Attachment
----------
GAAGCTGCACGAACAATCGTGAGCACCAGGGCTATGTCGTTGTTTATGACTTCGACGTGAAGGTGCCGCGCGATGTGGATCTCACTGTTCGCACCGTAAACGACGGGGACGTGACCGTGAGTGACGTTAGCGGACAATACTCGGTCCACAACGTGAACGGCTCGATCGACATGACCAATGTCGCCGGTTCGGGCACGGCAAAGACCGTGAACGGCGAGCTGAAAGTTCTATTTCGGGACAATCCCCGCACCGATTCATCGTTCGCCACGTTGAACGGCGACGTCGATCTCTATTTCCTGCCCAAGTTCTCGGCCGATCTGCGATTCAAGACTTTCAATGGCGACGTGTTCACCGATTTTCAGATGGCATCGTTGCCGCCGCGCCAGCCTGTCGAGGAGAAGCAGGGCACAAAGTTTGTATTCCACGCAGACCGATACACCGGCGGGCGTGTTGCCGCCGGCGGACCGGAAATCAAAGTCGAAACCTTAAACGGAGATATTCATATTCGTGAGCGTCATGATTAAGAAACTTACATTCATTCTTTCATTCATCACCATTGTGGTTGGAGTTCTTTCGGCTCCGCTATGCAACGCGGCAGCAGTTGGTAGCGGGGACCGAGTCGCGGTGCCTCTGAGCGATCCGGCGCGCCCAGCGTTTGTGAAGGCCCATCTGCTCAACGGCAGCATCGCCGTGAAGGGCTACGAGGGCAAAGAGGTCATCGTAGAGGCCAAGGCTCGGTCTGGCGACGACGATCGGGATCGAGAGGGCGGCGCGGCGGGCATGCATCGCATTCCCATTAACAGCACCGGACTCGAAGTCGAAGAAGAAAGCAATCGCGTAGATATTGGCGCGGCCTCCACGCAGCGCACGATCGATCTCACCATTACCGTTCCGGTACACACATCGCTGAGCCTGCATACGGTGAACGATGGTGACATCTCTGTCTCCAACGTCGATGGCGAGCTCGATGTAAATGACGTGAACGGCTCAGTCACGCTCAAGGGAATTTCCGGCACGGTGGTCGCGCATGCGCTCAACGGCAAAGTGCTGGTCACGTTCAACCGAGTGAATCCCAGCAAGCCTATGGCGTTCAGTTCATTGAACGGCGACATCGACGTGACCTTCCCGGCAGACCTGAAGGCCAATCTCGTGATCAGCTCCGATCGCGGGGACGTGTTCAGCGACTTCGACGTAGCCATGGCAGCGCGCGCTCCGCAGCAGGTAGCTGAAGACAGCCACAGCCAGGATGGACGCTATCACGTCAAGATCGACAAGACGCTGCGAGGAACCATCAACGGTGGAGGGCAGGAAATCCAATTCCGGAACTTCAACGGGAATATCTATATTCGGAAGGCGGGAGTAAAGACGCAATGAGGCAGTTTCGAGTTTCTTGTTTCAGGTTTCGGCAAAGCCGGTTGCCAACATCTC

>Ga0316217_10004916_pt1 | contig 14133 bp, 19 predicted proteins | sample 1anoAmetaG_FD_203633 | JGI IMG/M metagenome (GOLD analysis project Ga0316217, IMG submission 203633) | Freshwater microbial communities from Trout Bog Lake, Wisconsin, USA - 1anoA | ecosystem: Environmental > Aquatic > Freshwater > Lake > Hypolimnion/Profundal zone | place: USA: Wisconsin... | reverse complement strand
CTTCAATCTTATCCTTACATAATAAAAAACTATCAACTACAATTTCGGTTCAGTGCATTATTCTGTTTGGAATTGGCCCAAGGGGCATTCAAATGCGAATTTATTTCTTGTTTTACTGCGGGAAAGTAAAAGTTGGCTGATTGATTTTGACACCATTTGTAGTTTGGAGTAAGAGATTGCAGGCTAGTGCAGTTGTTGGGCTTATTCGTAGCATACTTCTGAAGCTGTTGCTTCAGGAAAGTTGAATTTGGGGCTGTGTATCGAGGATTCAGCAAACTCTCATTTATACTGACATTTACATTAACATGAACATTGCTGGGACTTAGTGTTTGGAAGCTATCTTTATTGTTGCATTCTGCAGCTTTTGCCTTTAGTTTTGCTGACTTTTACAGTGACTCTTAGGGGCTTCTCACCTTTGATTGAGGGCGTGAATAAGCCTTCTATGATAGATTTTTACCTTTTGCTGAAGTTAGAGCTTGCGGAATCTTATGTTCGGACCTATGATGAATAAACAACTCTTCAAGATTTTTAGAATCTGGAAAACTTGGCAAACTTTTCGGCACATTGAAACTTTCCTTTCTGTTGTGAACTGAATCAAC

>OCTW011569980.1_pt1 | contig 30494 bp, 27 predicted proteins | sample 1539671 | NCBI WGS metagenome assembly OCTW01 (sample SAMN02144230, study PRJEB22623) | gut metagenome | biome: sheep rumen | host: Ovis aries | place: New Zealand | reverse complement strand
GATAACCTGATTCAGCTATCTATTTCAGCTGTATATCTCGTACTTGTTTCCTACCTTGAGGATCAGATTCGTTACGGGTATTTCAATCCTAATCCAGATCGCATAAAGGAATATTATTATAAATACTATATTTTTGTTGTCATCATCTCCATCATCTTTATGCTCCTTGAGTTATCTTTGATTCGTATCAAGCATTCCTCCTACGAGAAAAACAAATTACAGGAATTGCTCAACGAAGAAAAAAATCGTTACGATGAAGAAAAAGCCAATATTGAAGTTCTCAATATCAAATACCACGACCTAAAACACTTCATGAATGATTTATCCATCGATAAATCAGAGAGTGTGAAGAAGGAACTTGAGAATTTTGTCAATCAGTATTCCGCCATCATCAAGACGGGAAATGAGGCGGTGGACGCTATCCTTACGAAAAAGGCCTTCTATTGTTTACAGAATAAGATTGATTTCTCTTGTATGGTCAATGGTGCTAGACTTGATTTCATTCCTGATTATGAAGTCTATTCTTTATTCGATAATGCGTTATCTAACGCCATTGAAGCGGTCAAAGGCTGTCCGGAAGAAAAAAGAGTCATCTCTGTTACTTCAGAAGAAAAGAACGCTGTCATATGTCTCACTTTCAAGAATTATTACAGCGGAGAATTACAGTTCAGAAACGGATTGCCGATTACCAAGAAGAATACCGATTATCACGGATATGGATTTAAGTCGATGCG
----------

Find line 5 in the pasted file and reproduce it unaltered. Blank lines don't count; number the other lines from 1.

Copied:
GATAACCTGATTCAGCTATCTATTTCAGCTGTATATCTCGTACTTGTTTCCTACCTTGAGGATCAGATTCGTTACGGGTATTTCAATCCTAATCCAGATCGCATAAAGGAATATTATTATAAATACTATATTTTTGTTGTCATCATCTCCATCATCTTTATGCTCCTTGAGTTATCTTTGATTCGTATCAAGCATTCCTCCTACGAGAAAAACAAATTACAGGAATTGCTCAACGAAGAAAAAAATCGTTACGATGAAGAAAAAGCCAATATTGAAGTTCTCAATATCAAATACCACGACCTAAAACACTTCATGAATGATTTATCCATCGATAAATCAGAGAGTGTGAAGAAGGAACTTGAGAATTTTGTCAATCAGTATTCCGCCATCATCAAGACGGGAAATGAGGCGGTGGACGCTATCCTTACGAAAAAGGCCTTCTATTGTTTACAGAATAAGATTGATTTCTCTTGTATGGTCAATGGTGCTAGACTTGATTTCATTCCTGATTATGAAGTCTATTCTTTATTCGATAATGCGTTATCTAACGCCATTGAAGCGGTCAAAGGCTGTCCGGAAGAAAAAAGAGTCATCTCTGTTACTTCAGAAGAAAAGAACGCTGTCATATGTCTCACTTTCAAGAATTATTACAGCGGAGAATTACAGTTCAGAAACGGATTGCCGATTACCAAGAAGAATACCGATTATCACGGATATGGATTTAAGTCGATGCG